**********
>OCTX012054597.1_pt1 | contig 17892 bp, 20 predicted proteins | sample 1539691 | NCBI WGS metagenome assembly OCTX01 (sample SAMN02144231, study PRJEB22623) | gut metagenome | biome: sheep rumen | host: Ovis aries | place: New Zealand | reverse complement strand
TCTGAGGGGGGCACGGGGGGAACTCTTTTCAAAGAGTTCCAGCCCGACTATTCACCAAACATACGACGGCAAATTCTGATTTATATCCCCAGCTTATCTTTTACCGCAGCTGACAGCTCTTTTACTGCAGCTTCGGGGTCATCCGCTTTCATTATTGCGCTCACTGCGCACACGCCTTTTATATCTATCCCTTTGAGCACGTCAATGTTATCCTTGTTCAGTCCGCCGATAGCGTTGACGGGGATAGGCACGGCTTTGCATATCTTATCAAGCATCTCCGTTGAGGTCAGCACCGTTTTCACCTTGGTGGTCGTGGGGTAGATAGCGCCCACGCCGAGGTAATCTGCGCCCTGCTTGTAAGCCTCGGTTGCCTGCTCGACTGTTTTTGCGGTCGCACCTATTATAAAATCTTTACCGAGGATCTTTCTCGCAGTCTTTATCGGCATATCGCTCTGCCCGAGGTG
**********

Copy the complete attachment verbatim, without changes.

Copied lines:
>OCTX012054597.1_pt1 | contig 17892 bp, 20 predicted proteins | sample 1539691 | NCBI WGS metagenome assembly OCTX01 (sample SAMN02144231, study PRJEB22623) | gut metagenome | biome: sheep rumen | host: Ovis aries | place: New Zealand | reverse complement strand
TCTGAGGGGGGCACGGGGGGAACTCTTTTCAAAGAGTTCCAGCCCGACTATTCACCAAACATACGACGGCAAATTCTGATTTATATCCCCAGCTTATCTTTTACCGCAGCTGACAGCTCTTTTACTGCAGCTTCGGGGTCATCCGCTTTCATTATTGCGCTCACTGCGCACACGCCTTTTATATCTATCCCTTTGAGCACGTCAATGTTATCCTTGTTCAGTCCGCCGATAGCGTTGACGGGGATAGGCACGGCTTTGCATATCTTATCAAGCATCTCCGTTGAGGTCAGCACCGTTTTCACCTTGGTGGTCGTGGGGTAGATAGCGCCCACGCCGAGGTAATCTGCGCCCTGCTTGTAAGCCTCGGTTGCCTGCTCGACTGTTTTTGCGGTCGCACCTATTATAAAATCTTTACCGAGGATCTTTCTCGCAGTCTTTATCGGCATATCGCTCTGCCCGAGGTG